‘Old’ Interview: Alex Wolff On Working With M. Night Shyamalan, and the Passage of Time

Staci Wilson interviews actor Alex Wolff about the upcoming M. Night Shyamalan film, Old, and what it's like to deal with a film about aging.

Twenty-three-year-old actor Alex Wolff has been in his chosen profession for several years—he first gained popularity in the public eye acting alongside his older brother Nat in the Nickelodeon musical comedy series The Naked Brothers Band, which was created by the boys’ mother, Polly Draper—and his dad Michael Wolff is a producer with whom he’s also worked. So, he’s been around in film and TV, but I don’t remember being aware of Wolff’s talent until I saw him in the intense horror thriller, Hereditary in 2018. Wolff displayed a quiet intensity and simmering depth that belied his young years, making him an actor to watch. This year he co-stars with Nicolas Cage in the strangely compelling drama Pig as an aspiring restaurateur who forms a strange alliance with a truffle-hunter, and the film we’re talking about here, Old.

Old is a supernatural mystery thriller written, directed, and co-produced by M. Night Shyamalan. It’s based on a graphic novel called Sandcastle (by Pierre Oscar Levy and Frederik Peeters). The action takes place on a beautiful but secretly horrifying island that causes a group of tourists to age ten years per hour. It holds them captive through various means, forcing them to confront their mortality in ways they never expected and are scarcely prepared for. Wolff is part of an ensemble cast—including Gael García Bernal, Aaron Pierre, Rufus Sewell, Ken Leung, and Embeth Davidtz, to name a few—yet, he stands out as one of the more compelling characters due to his innate onscreen magnetism.

We were able to catch up with Wolff to ask him about his experiences working with Shyamalan and what his feelings are about Old’s unique and thought-provoking premise.

Staci Layne Wilson: Were you a fan of Night’s before you started working with him on Old?

Alex Wolff: I worshipped him before we met. I am someone who’s seen every single one of his movies in the theater with all my friends. I really think he is one of the best auteurs that we have. He’s the “nightmare Spielberg” you know? He just makes these intense, thought-provoking, dark movies that are also sort of spellbinding and suspenseful and special.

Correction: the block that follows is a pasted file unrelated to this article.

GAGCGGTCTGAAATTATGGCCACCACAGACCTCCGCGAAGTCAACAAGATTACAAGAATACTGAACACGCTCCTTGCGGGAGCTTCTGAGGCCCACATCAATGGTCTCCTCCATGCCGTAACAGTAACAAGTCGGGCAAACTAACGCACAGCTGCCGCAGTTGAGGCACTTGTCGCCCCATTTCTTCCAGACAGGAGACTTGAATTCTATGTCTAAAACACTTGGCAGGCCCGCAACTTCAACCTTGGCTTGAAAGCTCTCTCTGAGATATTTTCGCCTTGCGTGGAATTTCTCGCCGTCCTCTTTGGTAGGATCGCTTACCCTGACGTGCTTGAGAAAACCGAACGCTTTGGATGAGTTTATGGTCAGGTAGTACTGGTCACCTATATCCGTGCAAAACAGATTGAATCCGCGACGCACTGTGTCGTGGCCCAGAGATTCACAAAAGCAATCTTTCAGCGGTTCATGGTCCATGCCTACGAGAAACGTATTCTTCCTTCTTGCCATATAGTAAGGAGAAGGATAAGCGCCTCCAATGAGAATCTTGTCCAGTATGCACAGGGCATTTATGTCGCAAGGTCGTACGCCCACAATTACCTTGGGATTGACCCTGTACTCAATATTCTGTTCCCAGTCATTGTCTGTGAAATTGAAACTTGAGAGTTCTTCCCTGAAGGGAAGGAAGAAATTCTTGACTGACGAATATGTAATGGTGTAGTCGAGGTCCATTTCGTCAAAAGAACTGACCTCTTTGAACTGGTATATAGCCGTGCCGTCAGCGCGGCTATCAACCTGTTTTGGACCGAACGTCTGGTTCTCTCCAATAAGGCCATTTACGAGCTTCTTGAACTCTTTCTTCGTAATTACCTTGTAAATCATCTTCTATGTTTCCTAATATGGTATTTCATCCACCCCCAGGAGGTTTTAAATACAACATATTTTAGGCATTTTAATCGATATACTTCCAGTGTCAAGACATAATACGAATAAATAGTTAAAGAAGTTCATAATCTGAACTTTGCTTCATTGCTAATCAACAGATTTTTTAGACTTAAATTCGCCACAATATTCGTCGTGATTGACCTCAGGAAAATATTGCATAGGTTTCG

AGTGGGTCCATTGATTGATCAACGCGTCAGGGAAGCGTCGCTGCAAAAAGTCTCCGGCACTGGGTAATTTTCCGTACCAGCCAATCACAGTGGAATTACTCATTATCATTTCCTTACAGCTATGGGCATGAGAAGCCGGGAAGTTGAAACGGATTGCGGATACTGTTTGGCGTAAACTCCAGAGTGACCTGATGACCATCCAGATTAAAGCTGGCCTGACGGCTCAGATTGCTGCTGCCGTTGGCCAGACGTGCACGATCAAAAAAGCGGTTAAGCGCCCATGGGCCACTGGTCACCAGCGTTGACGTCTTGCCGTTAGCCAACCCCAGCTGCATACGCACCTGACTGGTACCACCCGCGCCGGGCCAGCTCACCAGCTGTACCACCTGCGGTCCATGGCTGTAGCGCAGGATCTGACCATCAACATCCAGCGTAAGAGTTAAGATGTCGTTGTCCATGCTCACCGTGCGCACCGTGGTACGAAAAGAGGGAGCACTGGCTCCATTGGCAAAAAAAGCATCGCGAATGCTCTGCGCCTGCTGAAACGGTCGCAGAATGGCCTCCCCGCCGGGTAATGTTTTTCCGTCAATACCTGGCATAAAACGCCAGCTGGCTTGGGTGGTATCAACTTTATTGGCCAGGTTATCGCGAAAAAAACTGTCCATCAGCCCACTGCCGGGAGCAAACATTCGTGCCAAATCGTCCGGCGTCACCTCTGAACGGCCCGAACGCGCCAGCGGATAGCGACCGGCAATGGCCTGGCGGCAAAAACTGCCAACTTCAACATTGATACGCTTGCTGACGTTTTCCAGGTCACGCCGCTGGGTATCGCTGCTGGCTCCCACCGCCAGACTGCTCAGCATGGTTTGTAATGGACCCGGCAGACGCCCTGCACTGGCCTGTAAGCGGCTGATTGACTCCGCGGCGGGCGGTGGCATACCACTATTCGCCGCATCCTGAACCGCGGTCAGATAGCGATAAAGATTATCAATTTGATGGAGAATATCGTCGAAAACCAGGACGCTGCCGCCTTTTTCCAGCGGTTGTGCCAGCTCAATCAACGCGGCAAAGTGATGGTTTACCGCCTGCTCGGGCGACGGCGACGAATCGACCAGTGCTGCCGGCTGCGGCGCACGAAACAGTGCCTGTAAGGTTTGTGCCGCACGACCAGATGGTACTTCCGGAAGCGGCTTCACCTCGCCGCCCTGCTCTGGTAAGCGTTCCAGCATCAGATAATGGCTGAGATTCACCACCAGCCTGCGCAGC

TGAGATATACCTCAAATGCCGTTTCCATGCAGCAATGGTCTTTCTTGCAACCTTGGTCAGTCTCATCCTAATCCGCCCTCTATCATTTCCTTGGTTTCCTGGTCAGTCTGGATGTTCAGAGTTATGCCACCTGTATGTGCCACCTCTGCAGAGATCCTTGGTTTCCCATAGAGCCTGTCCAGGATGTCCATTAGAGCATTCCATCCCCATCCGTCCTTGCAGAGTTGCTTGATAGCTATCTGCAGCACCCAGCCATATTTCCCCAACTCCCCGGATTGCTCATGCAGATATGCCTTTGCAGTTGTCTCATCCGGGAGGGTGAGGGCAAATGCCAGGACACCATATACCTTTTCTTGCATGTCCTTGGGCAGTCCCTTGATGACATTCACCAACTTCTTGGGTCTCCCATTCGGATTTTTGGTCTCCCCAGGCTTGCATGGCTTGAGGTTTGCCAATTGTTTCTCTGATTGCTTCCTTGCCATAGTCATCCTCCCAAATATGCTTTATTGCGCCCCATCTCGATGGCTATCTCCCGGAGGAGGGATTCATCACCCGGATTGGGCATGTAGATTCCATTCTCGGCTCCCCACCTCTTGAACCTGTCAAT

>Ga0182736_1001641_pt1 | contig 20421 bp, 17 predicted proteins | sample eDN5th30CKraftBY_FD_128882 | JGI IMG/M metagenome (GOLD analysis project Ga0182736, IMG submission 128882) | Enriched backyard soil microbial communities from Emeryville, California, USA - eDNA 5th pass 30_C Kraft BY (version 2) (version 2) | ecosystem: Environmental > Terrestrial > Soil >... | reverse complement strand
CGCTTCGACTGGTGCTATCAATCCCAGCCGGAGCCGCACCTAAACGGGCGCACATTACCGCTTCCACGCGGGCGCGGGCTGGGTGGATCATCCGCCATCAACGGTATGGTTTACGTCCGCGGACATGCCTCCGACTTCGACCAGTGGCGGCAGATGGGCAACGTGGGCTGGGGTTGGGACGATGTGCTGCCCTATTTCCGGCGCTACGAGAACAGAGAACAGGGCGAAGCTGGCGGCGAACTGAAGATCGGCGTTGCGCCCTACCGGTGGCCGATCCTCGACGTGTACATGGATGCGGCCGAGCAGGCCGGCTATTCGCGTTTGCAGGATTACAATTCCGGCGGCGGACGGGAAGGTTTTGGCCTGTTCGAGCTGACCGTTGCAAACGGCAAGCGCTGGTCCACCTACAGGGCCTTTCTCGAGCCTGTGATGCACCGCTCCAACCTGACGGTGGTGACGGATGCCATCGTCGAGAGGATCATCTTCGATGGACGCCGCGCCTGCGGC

Staci Layne Wilson: How did you get on Night’s radar?

Alex Wolff: You know, it was just really standard in that I sent in an audition tape into the abyss of what I am sure was a thousand amazing actors. So, I submitted the tape, and I expected not to hear anything. I got a call and was told he wanted to read with me, and even that was a victory. I said, ‘Who cares if I get it or not? I get to have this amazing reading with Mr. M. Night Shyamalan.’ It just couldn’t have been a better experience.

Staci Layne Wilson: Old is kind of like a “nightmare” fantasy island…

Alex Wolff: Yeah, totally.

Staci Layne Wilson: What did you think of this premise when you first heard about it?

Alex Wolff: First of all, I am trying to make a point of telling everyone this is not a horror movie. What they should go in expecting is kind of like what you said, a “nightmare” drama. Old is a philosophical drama that is, more than anything, an allegory for this panic we have about time passing. I feel like as time goes on, we get more and more concerned and more erratic in our ways of trying to stop it from moving. I feel like a lot of the time, people treat it like the enemy, and this movie makes that idea literal in a way that’s so special and so brave. I feel so lucky to be part of a movie that is serving a larger concept than a lot of others I’ve seen, and that’s wild.

Staci Layne Wilson: What’s interesting to me about Night as a filmmaker is that I understand he’s extremely regimented and a real pre-planner, yet he’s also loose on set and allows room to let things happen. What was the experience like as an actor?